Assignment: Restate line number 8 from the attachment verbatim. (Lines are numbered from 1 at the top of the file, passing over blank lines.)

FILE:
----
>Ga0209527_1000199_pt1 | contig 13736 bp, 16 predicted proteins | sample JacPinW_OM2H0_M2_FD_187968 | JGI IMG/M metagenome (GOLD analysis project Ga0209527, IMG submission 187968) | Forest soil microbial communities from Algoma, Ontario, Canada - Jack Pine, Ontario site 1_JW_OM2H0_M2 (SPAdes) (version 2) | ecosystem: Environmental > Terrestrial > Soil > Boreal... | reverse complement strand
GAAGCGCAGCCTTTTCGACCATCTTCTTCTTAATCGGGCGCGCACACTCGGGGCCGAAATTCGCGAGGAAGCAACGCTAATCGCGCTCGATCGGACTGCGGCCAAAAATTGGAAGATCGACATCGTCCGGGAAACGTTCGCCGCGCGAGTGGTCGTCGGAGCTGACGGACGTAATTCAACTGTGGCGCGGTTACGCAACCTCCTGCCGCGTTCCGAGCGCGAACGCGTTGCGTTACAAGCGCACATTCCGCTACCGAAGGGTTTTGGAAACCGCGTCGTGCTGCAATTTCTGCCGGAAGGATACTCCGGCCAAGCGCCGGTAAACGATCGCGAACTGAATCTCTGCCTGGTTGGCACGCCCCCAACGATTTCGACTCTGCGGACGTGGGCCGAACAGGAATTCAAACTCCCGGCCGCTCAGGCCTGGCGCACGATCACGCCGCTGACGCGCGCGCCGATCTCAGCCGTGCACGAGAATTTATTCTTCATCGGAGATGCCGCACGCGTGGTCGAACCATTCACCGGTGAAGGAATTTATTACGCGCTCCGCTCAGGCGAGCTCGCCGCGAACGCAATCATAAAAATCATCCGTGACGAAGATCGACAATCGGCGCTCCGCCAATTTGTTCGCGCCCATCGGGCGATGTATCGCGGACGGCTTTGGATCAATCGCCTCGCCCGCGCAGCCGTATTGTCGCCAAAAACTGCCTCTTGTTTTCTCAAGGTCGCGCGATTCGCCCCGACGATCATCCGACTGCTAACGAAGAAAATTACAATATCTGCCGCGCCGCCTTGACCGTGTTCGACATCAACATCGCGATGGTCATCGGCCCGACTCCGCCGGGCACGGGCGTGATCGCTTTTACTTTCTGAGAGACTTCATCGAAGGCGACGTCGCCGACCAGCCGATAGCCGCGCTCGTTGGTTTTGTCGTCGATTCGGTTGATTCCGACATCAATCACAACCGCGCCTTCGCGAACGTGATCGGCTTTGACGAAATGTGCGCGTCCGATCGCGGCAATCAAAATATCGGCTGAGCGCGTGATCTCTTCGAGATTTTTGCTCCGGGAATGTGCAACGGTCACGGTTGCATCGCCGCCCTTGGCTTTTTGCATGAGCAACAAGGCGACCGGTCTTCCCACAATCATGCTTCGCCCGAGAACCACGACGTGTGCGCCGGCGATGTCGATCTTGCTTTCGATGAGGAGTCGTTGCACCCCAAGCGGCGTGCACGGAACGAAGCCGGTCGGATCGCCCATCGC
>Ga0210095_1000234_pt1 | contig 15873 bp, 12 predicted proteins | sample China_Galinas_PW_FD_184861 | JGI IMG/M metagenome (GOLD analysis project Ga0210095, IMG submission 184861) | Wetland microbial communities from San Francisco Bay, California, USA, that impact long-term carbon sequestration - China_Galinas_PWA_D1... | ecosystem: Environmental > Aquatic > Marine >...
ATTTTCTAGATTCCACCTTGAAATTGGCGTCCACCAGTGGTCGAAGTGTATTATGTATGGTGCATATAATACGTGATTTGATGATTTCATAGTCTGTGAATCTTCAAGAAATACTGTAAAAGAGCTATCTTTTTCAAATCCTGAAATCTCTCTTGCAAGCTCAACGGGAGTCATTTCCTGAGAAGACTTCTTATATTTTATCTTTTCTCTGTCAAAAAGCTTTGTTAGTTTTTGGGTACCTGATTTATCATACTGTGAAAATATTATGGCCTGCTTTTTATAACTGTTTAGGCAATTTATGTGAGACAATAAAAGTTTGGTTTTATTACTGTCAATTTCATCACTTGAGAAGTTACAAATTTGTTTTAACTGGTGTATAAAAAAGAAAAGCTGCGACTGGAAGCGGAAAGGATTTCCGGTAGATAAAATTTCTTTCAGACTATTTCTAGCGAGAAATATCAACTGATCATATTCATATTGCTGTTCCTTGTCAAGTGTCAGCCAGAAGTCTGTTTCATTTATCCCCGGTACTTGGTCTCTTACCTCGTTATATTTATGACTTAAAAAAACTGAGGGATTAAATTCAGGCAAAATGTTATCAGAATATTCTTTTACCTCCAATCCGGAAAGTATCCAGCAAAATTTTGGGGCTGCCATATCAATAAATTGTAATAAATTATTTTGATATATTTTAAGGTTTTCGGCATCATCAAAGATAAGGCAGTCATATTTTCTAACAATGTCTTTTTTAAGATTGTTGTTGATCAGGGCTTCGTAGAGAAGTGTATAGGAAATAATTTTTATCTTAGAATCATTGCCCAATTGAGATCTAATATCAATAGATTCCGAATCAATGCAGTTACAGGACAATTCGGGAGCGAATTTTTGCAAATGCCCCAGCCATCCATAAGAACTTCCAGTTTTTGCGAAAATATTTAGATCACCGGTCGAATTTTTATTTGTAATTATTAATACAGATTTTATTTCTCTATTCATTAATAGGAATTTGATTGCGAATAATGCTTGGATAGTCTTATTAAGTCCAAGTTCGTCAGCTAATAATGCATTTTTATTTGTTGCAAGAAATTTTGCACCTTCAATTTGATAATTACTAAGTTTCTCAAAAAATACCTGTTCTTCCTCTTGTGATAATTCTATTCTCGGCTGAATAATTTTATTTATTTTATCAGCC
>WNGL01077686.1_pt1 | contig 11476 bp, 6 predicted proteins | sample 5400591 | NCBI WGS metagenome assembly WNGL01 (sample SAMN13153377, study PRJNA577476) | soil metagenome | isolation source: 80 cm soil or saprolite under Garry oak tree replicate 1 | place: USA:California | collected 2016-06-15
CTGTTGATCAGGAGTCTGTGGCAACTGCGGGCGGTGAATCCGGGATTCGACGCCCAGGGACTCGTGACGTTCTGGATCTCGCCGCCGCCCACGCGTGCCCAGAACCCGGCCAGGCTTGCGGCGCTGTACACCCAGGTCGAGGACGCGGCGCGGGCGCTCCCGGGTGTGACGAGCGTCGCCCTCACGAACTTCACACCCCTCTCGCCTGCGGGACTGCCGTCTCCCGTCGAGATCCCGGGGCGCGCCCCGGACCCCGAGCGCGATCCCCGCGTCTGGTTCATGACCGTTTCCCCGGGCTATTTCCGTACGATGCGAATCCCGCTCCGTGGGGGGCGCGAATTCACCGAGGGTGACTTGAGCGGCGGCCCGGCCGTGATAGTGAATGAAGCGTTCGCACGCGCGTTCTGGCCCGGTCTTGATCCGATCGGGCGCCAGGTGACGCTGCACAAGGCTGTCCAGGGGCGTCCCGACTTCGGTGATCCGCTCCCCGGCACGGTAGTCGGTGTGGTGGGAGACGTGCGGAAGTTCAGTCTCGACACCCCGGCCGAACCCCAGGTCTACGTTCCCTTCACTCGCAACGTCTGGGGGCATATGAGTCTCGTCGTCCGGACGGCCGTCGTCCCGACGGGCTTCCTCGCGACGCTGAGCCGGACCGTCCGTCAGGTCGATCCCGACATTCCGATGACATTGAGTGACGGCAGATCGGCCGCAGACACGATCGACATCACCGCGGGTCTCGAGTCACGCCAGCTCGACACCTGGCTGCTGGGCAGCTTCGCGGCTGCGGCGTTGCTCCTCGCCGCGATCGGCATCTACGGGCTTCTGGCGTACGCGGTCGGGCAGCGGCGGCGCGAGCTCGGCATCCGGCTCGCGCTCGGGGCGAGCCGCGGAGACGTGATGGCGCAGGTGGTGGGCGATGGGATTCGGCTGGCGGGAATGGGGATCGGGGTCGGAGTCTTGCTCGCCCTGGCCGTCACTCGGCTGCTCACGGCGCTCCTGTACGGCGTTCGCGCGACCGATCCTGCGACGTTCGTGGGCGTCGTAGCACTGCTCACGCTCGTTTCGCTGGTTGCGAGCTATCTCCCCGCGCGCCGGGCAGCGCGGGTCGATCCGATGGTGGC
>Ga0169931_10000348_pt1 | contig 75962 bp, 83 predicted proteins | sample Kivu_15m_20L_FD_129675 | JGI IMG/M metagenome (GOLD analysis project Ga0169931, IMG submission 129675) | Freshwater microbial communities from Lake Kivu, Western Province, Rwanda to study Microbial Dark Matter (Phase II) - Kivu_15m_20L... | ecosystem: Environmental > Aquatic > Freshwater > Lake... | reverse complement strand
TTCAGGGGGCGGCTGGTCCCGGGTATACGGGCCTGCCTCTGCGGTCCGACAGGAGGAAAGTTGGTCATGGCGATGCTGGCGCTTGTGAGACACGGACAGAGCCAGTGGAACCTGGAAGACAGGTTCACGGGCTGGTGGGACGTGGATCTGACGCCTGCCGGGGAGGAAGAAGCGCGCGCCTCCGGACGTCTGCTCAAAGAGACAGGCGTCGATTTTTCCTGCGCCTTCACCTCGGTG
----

TTCAGGGGGCGGCTGGTCCCGGGTATACGGGCCTGCCTCTGCGGTCCGACAGGAGGAAAGTTGGTCATGGCGATGCTGGCGCTTGTGAGACACGGACAGAGCCAGTGGAACCTGGAAGACAGGTTCACGGGCTGGTGGGACGTGGATCTGACGCCTGCCGGGGAGGAAGAAGCGCGCGCCTCCGGACGTCTGCTCAAAGAGACAGGCGTCGATTTTTCCTGCGCCTTCACCTCGGTG